Native American woman activist Charyn Asetoyer met with a group of abortion rights advocates on Capitol Hill today to talk about the dismal state of reproductive healthcare on Indian reservations in the US. As outlined in the Hyde Amendment, the Indian Health Service (IHS) is required by law to provide abortion services to Native American women in need of abortions because of rape, incest and life endangerment. However, IHS facilities have only provided 25 abortions in the past 20 years, according to IHS statistics. Meanwhile, Native American women are victims of rape at a rate that is three and a half times higher than women of all other races in this country, according to the Native American Women’s Health Education Resource Center.
“Twenty-five in 20 years is obviously a contradiction of the number of violent crimes committed against indigenous women,” said Asetoyer, who is a member of the Yankton-Sioux tribe in South Dakota. “When a woman is turned down for rape, incest and life endangerment a law is being broken. (IHS) needs to be held accountable.”
Asetoyer noted that many doctors who work on the Indian reservations tend to be from Catholic nations such as Puerto Rico and are either ideologically opposed to abortion or have not received training in reproductive healthcare. Many doctors refuse to provide emergency contraception and no IHS facility provides mifepristone for early medical abortion.
“Those individuals are choosing to interpret the Hyde amendment as they see fit and no one is overseeing them,” Asetoyer said.
Asetoyer hopes to convince a pro-choice lawmaker to sponsor a bill that would require IHS to follow the dictates of the Hyde Amendment. Ultimately, she would like to see the US do away with the restrictions imposed by Congress on abortion services to low income women through the Hyde Amendment.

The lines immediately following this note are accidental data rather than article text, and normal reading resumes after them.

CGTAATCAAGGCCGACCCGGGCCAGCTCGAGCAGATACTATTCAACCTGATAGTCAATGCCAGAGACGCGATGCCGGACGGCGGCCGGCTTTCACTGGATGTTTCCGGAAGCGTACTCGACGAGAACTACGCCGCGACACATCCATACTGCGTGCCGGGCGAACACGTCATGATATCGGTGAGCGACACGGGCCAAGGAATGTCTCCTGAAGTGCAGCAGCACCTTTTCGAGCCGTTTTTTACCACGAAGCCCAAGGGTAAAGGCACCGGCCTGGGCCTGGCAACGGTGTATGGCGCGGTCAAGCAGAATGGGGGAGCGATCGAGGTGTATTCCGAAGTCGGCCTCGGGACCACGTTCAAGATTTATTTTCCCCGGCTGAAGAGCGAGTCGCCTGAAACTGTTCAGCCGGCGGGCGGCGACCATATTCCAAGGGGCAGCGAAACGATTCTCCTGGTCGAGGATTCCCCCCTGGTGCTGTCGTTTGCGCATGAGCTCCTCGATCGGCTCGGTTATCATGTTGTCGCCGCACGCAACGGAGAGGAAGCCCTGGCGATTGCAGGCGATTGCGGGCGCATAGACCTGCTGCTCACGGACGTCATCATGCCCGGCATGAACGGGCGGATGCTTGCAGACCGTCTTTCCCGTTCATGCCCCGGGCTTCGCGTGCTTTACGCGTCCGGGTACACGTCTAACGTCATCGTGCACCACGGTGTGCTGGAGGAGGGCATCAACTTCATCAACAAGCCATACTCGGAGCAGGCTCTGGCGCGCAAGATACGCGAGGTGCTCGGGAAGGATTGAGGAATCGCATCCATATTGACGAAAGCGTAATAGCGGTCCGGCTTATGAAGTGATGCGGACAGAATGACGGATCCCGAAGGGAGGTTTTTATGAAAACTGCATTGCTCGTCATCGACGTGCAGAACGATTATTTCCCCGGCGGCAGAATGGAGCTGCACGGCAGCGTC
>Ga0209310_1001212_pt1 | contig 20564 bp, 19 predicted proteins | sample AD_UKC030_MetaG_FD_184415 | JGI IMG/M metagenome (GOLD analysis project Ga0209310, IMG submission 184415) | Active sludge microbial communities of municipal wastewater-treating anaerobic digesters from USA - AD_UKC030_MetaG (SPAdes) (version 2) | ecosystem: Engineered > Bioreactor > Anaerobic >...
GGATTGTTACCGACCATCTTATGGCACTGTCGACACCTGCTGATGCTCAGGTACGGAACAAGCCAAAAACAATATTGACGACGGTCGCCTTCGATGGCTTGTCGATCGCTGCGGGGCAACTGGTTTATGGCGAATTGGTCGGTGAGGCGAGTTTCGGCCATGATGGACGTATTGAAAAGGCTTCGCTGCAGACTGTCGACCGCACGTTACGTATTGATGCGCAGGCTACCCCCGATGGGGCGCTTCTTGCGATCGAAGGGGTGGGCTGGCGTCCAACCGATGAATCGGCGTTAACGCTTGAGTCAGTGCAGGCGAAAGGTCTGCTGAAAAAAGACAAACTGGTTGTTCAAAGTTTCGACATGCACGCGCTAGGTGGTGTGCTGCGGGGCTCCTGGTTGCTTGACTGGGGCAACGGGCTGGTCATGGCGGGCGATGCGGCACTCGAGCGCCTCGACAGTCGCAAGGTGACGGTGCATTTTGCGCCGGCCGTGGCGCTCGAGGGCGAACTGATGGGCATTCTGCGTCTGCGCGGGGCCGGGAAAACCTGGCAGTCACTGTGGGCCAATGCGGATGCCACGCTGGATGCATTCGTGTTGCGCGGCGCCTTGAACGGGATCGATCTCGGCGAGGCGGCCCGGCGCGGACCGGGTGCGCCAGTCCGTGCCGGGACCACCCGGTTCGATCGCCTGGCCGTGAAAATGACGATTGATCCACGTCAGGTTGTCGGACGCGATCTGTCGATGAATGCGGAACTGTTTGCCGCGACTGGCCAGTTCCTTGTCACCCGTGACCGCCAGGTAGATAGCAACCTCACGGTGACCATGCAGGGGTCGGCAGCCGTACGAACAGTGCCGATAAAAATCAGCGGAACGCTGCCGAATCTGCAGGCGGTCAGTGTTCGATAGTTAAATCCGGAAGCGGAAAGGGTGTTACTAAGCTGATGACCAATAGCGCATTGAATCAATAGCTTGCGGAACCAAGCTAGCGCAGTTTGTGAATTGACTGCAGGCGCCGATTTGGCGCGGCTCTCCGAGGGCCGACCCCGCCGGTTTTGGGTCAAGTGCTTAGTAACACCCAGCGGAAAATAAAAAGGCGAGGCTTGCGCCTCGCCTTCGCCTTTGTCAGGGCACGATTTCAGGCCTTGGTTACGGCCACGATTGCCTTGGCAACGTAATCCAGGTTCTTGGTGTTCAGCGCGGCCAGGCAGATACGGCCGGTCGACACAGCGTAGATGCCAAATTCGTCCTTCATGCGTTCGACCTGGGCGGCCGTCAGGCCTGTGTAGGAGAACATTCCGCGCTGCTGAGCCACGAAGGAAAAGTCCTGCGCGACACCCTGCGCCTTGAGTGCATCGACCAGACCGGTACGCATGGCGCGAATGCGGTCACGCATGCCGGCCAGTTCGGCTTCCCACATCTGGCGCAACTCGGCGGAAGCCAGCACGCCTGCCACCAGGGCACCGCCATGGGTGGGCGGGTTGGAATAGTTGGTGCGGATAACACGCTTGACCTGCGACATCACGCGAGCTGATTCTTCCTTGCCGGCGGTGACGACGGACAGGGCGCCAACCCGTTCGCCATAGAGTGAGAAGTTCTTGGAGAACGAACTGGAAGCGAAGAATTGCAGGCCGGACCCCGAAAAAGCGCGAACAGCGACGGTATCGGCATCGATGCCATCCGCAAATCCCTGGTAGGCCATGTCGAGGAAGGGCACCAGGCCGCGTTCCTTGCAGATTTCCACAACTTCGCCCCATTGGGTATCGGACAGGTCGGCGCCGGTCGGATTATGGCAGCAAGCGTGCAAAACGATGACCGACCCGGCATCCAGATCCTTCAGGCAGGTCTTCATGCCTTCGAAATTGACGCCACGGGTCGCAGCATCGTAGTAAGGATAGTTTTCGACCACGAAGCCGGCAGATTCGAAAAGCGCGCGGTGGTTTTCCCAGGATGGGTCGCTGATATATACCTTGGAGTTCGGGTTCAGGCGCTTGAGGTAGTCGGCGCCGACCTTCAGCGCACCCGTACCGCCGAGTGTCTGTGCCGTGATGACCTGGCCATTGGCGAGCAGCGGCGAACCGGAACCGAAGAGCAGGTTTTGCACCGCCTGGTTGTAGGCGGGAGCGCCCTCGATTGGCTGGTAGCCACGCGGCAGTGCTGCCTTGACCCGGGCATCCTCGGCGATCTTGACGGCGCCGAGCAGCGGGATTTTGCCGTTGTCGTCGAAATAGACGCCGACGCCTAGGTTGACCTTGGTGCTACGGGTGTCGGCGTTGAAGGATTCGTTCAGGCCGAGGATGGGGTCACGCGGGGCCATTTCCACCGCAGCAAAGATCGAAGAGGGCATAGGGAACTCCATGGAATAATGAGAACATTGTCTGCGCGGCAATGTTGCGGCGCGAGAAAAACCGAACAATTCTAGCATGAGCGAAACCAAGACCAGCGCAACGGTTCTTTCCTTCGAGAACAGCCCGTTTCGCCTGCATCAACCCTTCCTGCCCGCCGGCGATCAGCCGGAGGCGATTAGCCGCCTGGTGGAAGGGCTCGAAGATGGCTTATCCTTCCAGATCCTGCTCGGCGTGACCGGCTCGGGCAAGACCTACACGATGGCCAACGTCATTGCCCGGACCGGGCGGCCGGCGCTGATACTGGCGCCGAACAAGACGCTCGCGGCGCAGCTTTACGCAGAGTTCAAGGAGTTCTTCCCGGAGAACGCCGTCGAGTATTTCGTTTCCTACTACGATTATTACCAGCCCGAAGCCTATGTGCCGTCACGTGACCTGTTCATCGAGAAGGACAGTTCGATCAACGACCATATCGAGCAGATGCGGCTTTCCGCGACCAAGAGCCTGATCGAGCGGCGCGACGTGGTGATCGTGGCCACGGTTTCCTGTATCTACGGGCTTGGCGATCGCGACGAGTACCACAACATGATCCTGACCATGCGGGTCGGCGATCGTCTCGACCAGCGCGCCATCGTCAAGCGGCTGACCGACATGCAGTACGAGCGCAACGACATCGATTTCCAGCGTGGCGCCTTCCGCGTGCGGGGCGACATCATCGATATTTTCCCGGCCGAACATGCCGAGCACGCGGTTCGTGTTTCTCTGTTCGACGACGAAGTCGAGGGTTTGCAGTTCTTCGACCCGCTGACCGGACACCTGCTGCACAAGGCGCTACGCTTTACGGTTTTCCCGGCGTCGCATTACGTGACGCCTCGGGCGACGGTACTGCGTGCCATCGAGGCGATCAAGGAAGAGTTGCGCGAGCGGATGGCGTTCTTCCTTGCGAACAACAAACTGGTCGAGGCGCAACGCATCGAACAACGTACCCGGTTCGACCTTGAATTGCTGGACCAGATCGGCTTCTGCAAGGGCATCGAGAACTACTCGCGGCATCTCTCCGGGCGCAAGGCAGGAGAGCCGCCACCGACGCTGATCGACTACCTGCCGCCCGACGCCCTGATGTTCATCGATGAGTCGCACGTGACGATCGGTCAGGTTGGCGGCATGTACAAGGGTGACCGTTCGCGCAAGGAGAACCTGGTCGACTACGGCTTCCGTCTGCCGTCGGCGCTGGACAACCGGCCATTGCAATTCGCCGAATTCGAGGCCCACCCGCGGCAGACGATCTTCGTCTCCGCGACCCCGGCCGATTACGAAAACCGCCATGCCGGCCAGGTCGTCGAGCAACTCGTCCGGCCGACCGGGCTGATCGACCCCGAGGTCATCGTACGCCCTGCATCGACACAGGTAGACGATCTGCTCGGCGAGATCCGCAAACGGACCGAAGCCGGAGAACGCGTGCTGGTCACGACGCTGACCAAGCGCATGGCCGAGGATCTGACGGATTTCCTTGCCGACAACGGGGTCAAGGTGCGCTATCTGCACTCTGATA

“We haven’t even aspired to the provisions of the Hyde Amendment,” she said. “We’re the only group in the US denied abortion services solely on the basis of our race.”
1/23/2015 #HeForShe Campaign Launches Pilot Effort Aimed at Institutional Equality - The United Nations' gender equality campaign #HeForShe has launched a new program called IMPACT 10X10X10.
United Nations Goodwill Ambassador Emma Watson, together with UN Women Executive DirectorPhumzile Mlambo-Ngcuka, introduced the one-year pilot effort aimed at encouraging corporations, universities, and governments to play an active role in enhancing women's empowerment and equality in Davos, Switzerland today at the World Economic Forum.
"Women need to be equal participants in our homes, societies, in our governments, and in our workplaces," Watson said.
First introduced in September, HeForShe is a solidarity movement that calls on men and boys to confront gender inequalities that face women and girls globally. . . .
1/22/2015 BREAKING: House to Vote on Abortion Coverage Ban - After they were forced to scrap plans for a 20-week abortion ban, House Republican leaders decided late last night to instead ram through a vote today on a different extreme anti-abortion bill.
House Republicans are now pushing HR 7, a bill promoted as a ban on federal funding of abortion that would actually prevent women from using their own money to purchase health insurance that includes abortion care. . . .
1/22/2015 House Cancels Abortion Ban After GOP Congresswomen Drop Support - House Republicans cancelled plans to vote on a 20-week ban on abortion after Republican Congresswomen removed their names publicly as co-sponsors of the bill.
The vote on the unconstitutional 20-week ban had originally been scheduled for today, the anniversary of Roe v. . . .